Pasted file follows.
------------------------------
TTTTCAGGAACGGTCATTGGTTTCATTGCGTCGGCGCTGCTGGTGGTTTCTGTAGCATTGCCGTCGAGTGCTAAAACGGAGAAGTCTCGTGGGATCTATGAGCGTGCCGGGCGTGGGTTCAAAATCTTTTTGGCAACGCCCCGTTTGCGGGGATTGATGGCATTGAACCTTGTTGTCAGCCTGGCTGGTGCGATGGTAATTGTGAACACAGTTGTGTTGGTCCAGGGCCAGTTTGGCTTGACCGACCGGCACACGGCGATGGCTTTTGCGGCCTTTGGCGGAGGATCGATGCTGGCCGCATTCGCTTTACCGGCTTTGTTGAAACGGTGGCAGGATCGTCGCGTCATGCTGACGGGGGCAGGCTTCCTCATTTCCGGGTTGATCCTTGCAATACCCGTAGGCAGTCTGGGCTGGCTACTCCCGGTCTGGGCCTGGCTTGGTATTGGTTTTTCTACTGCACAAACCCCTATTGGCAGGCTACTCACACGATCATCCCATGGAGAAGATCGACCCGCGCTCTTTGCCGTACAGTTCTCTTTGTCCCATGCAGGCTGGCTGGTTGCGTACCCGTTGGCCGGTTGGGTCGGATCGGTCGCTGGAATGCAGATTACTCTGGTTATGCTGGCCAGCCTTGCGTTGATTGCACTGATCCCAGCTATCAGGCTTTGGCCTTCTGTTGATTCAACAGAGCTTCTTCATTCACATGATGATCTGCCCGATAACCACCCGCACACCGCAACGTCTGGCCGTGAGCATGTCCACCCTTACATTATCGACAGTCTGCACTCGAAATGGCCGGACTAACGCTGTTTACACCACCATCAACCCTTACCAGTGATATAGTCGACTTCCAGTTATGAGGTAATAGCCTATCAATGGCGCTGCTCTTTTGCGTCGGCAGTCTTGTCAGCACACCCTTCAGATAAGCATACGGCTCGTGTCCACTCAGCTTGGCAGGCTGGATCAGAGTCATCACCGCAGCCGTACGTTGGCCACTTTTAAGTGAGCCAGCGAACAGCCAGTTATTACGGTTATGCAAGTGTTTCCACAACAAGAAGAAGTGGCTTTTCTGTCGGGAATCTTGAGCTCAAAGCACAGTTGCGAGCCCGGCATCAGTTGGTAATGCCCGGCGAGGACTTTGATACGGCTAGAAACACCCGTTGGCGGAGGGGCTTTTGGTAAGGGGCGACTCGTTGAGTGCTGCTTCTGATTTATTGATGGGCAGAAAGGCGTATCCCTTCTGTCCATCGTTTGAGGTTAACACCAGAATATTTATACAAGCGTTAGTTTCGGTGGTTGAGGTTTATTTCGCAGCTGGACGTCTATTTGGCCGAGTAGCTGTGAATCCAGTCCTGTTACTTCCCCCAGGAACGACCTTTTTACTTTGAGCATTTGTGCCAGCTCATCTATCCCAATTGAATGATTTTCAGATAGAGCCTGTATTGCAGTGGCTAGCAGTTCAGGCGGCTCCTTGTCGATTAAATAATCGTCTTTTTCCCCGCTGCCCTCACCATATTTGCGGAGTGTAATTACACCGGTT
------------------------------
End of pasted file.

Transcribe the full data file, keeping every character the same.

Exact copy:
TTTTCAGGAACGGTCATTGGTTTCATTGCGTCGGCGCTGCTGGTGGTTTCTGTAGCATTGCCGTCGAGTGCTAAAACGGAGAAGTCTCGTGGGATCTATGAGCGTGCCGGGCGTGGGTTCAAAATCTTTTTGGCAACGCCCCGTTTGCGGGGATTGATGGCATTGAACCTTGTTGTCAGCCTGGCTGGTGCGATGGTAATTGTGAACACAGTTGTGTTGGTCCAGGGCCAGTTTGGCTTGACCGACCGGCACACGGCGATGGCTTTTGCGGCCTTTGGCGGAGGATCGATGCTGGCCGCATTCGCTTTACCGGCTTTGTTGAAACGGTGGCAGGATCGTCGCGTCATGCTGACGGGGGCAGGCTTCCTCATTTCCGGGTTGATCCTTGCAATACCCGTAGGCAGTCTGGGCTGGCTACTCCCGGTCTGGGCCTGGCTTGGTATTGGTTTTTCTACTGCACAAACCCCTATTGGCAGGCTACTCACACGATCATCCCATGGAGAAGATCGACCCGCGCTCTTTGCCGTACAGTTCTCTTTGTCCCATGCAGGCTGGCTGGTTGCGTACCCGTTGGCCGGTTGGGTCGGATCGGTCGCTGGAATGCAGATTACTCTGGTTATGCTGGCCAGCCTTGCGTTGATTGCACTGATCCCAGCTATCAGGCTTTGGCCTTCTGTTGATTCAACAGAGCTTCTTCATTCACATGATGATCTGCCCGATAACCACCCGCACACCGCAACGTCTGGCCGTGAGCATGTCCACCCTTACATTATCGACAGTCTGCACTCGAAATGGCCGGACTAACGCTGTTTACACCACCATCAACCCTTACCAGTGATATAGTCGACTTCCAGTTATGAGGTAATAGCCTATCAATGGCGCTGCTCTTTTGCGTCGGCAGTCTTGTCAGCACACCCTTCAGATAAGCATACGGCTCGTGTCCACTCAGCTTGGCAGGCTGGATCAGAGTCATCACCGCAGCCGTACGTTGGCCACTTTTAAGTGAGCCAGCGAACAGCCAGTTATTACGGTTATGCAAGTGTTTCCACAACAAGAAGAAGTGGCTTTTCTGTCGGGAATCTTGAGCTCAAAGCACAGTTGCGAGCCCGGCATCAGTTGGTAATGCCCGGCGAGGACTTTGATACGGCTAGAAACACCCGTTGGCGGAGGGGCTTTTGGTAAGGGGCGACTCGTTGAGTGCTGCTTCTGATTTATTGATGGGCAGAAAGGCGTATCCCTTCTGTCCATCGTTTGAGGTTAACACCAGAATATTTATACAAGCGTTAGTTTCGGTGGTTGAGGTTTATTTCGCAGCTGGACGTCTATTTGGCCGAGTAGCTGTGAATCCAGTCCTGTTACTTCCCCCAGGAACGACCTTTTTACTTTGAGCATTTGTGCCAGCTCATCTATCCCAATTGAATGATTTTCAGATAGAGCCTGTATTGCAGTGGCTAGCAGTTCAGGCGGCTCCTTGTCGATTAAATAATCGTCTTTTTCCCCGCTGCCCTCACCATATTTGCGGAGTGTAATTACACCGGTT